"I want to be a Fireman when I grow up!": How consulting made me a better overall professional.

November 21, 2016

How can these two occupations possibly be related?

 

In the consulting world, companies frequently bring you in when they have reached their limit on solutions or resources.

 

More often than not, you have to hit the ground running, assess the situation quickly, and quickly put together a plan to remediate the issue(s) at hand. You have to be agile and nimble and ready to change direction at any moment, while still keeping the goal in mind.

 

Frequently you are thrown into situations 'on fire'. You have to quickly ask the right questions of the right people in order to get the right information to craft the right plan of attack.  Companies are in crisis mode, so you have to be very clear and not get caught up in the drama they have been living in for x time.

 

My process:

  1. Keeping a cool head is essential.

  2. What happened? Assess the current situation.

  3. What is the ideal outcome? You need to know what the goal is in order to figure a plan to get there.

  4. Who are the experts? Identify the expertise owner(s) is critical to starting to craft a plan of attack.

  5. Create a plan: There can be a few ways to reach the goal, assess all options with the team to figure out which is most achievable with the resources you have.

  6. Work together: Discount team dysfunction and get the team to rally around the problem at hand instead of persisting the team baggage. Finger pointing is completely irrelevant to solving the issue(s).

  7. Enable the team: As you work with the team, quickly employ your softer skills, praise a task well done, foster learning, teach people best practices. Be an example of a good leader and teach a dysfunctional team how to handle crisis, together.

  8. Postmortem: After the crisis, call the team together and do a synopsis of the situation, without finger pointing. Enable the team to better handle the next fiasco in a more productive way. Make them feel proud to have dealt with the situation, and motivated to better handle crisis in the future.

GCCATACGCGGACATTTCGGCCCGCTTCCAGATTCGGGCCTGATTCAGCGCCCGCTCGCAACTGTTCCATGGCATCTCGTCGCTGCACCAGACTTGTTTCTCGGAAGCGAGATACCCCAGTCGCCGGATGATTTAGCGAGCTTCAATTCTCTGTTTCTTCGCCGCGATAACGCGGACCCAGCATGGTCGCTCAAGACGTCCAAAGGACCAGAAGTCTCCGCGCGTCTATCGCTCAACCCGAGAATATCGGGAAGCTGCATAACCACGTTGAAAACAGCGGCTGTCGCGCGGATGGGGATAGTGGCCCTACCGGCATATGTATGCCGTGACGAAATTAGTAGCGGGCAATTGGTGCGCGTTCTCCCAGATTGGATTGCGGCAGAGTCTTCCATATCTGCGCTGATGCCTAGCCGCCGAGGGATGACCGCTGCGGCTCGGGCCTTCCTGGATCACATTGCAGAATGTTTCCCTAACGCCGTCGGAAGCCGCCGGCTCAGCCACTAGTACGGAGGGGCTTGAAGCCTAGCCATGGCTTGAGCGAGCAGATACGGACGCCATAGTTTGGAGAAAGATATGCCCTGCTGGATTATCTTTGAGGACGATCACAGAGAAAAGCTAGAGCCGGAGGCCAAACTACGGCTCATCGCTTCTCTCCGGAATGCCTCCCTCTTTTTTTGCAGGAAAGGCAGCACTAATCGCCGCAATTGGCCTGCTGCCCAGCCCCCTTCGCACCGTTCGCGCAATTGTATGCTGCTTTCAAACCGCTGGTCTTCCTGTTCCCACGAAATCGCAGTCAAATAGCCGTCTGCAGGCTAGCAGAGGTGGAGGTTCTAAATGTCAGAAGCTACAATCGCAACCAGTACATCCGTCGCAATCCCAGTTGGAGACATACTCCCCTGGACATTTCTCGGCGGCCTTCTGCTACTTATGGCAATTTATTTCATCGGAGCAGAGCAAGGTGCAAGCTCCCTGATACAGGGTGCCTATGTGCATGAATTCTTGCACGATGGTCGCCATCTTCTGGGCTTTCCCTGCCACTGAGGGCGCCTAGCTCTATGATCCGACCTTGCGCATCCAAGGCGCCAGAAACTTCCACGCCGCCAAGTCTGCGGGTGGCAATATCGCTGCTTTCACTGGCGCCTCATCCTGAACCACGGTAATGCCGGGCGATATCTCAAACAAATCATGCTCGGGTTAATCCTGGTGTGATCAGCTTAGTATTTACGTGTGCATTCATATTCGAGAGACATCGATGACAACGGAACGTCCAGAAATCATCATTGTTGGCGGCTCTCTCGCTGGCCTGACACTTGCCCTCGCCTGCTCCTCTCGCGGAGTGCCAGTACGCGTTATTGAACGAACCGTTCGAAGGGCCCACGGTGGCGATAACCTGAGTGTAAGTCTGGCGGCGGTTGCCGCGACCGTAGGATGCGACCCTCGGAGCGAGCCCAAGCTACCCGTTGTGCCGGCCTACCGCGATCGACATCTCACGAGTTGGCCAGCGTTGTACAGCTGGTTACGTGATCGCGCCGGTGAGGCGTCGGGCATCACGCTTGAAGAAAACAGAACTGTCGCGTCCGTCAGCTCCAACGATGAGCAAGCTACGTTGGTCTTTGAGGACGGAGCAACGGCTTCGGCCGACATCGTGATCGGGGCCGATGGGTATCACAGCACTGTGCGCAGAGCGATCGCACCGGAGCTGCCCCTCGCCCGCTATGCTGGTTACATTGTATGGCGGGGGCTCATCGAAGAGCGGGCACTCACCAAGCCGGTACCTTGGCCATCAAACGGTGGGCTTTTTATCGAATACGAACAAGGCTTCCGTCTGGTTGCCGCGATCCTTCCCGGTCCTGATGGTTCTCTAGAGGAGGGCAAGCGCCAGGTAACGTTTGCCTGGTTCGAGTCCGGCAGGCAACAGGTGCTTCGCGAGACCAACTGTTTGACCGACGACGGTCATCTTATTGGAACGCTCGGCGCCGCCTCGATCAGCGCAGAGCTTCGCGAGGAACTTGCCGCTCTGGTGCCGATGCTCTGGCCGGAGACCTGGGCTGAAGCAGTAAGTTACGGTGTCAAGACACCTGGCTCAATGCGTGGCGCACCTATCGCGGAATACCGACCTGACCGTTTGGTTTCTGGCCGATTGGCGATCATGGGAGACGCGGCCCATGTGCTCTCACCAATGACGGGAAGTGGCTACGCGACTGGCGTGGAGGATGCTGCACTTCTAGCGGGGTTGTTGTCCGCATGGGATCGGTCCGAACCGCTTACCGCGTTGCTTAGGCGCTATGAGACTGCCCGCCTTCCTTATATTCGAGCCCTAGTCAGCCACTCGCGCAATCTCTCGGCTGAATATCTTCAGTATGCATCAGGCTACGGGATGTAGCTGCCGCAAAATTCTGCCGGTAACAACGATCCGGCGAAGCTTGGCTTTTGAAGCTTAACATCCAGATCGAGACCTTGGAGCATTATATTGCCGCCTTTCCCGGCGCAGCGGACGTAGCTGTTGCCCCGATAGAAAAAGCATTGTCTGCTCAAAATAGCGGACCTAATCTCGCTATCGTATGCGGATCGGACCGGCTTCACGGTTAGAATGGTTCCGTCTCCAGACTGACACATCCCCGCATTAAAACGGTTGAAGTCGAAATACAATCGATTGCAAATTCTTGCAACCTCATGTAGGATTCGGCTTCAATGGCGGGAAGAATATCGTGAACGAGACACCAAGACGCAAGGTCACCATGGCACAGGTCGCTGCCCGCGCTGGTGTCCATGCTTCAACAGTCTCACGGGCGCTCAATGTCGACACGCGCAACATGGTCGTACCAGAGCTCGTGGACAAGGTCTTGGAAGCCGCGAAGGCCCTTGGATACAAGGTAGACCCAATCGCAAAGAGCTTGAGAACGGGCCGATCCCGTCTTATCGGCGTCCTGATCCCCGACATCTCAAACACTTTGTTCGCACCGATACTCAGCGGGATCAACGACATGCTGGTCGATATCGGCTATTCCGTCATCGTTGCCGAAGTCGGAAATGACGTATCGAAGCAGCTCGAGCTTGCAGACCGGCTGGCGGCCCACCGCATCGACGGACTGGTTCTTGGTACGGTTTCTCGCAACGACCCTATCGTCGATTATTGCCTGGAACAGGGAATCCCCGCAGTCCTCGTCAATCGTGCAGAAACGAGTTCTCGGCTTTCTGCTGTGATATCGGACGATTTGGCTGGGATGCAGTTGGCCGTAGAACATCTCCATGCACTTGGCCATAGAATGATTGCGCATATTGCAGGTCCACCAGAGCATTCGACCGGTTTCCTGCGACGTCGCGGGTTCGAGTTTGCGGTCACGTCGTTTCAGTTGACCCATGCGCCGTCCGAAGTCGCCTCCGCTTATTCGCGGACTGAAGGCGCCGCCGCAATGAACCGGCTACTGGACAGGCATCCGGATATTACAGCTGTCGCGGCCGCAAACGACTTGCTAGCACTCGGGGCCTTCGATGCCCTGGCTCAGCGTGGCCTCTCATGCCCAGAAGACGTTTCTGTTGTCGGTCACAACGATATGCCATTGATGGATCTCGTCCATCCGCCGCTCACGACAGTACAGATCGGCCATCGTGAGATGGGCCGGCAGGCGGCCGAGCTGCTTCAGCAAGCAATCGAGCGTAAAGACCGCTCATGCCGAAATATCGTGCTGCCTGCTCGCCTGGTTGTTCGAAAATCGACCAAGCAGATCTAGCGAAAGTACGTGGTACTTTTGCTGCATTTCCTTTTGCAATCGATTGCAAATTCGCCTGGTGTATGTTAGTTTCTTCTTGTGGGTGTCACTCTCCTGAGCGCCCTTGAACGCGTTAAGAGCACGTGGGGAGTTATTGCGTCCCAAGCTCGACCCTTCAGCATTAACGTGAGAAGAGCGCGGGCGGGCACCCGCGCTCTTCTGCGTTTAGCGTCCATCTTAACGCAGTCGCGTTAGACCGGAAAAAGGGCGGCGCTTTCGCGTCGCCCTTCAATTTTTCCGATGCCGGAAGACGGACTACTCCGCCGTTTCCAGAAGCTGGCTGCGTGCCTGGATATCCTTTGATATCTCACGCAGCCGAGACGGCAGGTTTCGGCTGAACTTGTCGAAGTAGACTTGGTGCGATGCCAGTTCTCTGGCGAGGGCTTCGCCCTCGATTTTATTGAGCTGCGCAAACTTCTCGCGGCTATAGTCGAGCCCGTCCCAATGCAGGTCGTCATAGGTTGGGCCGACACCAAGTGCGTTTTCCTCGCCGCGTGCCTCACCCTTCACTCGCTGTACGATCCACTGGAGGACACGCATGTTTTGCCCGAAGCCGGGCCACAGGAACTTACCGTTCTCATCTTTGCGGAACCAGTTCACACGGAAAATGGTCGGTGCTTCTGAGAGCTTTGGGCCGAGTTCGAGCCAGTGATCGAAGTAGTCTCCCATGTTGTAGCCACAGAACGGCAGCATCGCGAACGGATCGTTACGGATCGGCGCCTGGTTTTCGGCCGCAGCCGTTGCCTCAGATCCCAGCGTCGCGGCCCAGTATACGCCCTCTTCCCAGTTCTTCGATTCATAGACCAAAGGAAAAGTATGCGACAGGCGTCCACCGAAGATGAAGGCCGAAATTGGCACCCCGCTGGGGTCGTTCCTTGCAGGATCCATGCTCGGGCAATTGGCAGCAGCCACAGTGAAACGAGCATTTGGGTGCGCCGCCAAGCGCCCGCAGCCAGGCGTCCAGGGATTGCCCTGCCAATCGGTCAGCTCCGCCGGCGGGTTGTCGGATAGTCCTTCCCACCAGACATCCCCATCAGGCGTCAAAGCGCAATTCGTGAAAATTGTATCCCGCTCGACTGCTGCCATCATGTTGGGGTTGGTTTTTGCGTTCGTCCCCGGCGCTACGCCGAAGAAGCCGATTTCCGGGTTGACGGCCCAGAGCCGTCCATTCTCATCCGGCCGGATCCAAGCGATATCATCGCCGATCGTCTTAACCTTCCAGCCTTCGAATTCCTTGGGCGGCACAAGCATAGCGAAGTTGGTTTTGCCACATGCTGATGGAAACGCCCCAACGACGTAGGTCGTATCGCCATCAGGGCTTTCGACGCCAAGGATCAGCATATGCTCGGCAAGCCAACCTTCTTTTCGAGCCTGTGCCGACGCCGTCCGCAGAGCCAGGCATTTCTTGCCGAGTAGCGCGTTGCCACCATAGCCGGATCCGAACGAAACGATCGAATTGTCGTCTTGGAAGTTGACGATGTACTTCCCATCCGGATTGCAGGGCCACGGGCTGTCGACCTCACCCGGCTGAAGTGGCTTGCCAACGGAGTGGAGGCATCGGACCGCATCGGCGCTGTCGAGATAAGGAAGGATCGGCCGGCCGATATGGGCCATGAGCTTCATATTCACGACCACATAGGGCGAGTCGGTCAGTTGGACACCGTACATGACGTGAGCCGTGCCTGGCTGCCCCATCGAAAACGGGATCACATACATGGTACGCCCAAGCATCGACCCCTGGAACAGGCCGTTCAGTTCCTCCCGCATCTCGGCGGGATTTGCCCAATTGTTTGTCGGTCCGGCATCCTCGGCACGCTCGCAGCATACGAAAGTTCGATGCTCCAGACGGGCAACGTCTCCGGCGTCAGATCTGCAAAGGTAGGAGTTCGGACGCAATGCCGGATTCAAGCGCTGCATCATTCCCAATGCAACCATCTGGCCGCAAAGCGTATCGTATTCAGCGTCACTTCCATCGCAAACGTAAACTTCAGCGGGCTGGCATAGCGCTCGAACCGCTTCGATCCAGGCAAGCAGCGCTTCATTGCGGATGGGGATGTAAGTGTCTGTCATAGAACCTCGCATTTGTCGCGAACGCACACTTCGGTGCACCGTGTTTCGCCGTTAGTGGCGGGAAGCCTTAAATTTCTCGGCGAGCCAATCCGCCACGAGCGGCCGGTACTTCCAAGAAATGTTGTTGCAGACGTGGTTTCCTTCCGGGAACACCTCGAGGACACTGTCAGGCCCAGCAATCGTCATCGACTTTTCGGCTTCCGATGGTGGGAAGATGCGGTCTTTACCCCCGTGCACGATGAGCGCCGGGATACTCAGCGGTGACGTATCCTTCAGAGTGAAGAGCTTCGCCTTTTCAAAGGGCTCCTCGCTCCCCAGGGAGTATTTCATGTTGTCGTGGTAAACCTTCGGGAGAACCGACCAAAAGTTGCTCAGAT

9. Always leave the team environment with a positive experience, never demotivate or berate.

In resolving a number of situations like this, you also grow your own skills with each engagement. You have to get up to speed on their issues, environment, team dynamics, technology, etc. Learn all you can, and also teach them how to be successful.

 

Bear in mind that, in some instances, the management structure could be a contributing factor in the crisis. It is always good to be firm and pragmatic if management tries to start mucking up the already critical situation. Remember that they brought YOU in to fix the situation, not needlessly genuflect to upper management. Be professional. Stay on focus, and they will usually step back and stop exacerbating the situation.

 

Encourage experimentation but in a pragmatic way.

Foster a 'fail fast' environment in a realistic way.

Teach them how not to fall in the same hole, while showing them how to successfully dig out if it happens again.

 

Leave them better, in all ways, than when you arrived.

 

Non sequitur: "Time to make the chimichangas!"

 

 

 

 

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